The Return of Tarzan

By Edgar Rice Burroughs

Page 141

of a
single life. There is only one, and that is the white man who has led
us for the past few days," and Busuli sprang to his feet, and with
uplifted spear and half-bent, crouching body commenced to dance slowly
about Tarzan, chanting in time to his steps: "Waziri, king of the
Waziri; Waziri, killer of Arabs; Waziri, king of the Waziri."

One by one the other warriors signified their acceptance of Tarzan as
their king by joining in the solemn dance. The women came and squatted
about the rim of the circle, beating upon tom-toms, clapping their
hands in time to the steps of the dancers, and joining in the chant of
the warriors. In the center of the circle sat Tarzan of the
Apes--Waziri, king of the Waziri, for, like his predecessor, he was to
take the name of his tribe as his own.

Faster and faster grew the pace of the dancers, louder and louder their
wild and savage shouts. The women rose and fell in unison, shrieking
now at the tops of their voices. The spears were brandishing fiercely,
and as the dancers stooped down and beat their shields upon the
hard-tramped earth of the village street the whole sight was as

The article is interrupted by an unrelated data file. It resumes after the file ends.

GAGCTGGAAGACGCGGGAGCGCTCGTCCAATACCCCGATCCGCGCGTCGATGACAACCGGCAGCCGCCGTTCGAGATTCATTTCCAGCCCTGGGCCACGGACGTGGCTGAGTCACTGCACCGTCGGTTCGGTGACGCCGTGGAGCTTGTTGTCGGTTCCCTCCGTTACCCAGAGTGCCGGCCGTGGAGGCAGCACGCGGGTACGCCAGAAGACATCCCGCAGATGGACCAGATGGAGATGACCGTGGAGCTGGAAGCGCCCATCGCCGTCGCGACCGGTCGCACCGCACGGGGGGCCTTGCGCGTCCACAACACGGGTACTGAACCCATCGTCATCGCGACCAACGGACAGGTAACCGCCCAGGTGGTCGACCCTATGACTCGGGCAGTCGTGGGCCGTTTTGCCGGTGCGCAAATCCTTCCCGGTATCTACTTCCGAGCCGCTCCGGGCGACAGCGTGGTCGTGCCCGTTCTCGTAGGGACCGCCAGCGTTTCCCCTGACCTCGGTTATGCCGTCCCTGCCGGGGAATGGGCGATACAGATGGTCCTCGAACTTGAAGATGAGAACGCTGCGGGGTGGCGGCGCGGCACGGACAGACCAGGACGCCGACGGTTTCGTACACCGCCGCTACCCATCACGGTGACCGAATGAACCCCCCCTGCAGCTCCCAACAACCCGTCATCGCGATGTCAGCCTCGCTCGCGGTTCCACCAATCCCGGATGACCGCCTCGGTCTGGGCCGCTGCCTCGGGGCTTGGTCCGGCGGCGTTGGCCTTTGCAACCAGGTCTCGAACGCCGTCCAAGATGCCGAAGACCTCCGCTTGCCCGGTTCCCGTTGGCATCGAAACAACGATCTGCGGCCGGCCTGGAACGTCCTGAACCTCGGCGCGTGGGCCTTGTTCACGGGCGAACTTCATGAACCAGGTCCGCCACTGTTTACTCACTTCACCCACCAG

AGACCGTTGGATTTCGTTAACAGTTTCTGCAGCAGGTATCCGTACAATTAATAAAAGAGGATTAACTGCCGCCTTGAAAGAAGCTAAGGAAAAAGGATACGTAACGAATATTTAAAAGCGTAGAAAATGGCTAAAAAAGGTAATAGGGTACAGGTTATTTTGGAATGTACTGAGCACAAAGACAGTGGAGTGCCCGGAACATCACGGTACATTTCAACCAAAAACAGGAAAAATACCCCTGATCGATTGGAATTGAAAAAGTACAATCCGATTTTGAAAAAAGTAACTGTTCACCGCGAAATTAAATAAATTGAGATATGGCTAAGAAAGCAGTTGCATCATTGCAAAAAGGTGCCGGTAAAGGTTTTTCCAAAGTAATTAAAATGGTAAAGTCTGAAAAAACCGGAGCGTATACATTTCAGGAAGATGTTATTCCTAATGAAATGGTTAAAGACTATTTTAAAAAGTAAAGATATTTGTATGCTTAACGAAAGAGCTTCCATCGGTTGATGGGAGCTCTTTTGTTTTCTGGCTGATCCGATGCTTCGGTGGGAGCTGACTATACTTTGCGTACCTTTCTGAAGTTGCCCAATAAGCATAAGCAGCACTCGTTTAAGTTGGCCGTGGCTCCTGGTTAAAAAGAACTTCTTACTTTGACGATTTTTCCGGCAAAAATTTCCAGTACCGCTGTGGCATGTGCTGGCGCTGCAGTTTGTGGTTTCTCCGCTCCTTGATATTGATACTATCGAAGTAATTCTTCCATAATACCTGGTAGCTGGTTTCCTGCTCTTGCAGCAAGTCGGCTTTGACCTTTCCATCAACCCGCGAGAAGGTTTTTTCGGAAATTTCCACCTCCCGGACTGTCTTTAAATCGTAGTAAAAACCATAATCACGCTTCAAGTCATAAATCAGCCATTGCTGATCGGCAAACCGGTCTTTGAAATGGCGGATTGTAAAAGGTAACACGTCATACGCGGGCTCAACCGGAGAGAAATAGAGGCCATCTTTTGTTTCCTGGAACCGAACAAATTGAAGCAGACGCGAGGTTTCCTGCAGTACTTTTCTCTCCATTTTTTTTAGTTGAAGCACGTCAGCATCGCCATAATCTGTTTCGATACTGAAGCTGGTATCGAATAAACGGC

terribly primeval and savage as though it were being staged in the dim
dawn of humanity, countless ages in the past.

As the excitement waxed the ape-man sprang to his feet and joined in
the wild ceremony. In the center of the circle of glittering black
bodies he leaped and roared and shook his heavy spear in the same mad
abandon that enthralled his fellow savages. The last remnant of his
civilization was forgotten--he was a primitive man to the fullest now;
reveling in the freedom of the fierce, wild life he loved, gloating in
his kingship among these wild blacks.

Ah, if Olga de Coude had but seen him then--could she have recognized
the well-dressed, quiet young man whose well-bred face and
irreproachable manners had so captivated her but a few short months
ago? And Jane Porter! Would she have still loved this savage warrior
chieftain, dancing naked among his naked savage subjects? And D'Arnot!
Could D'Arnot have believed that this was the same man he had
introduced into half a dozen of the most select clubs of Paris? What
would his fellow peers in the House of Lords have said had one pointed
to this dancing giant, with his barbaric headdress and his metal
ornaments, and said: "There, my lords, is John Clayton, Lord Greystoke."

And so

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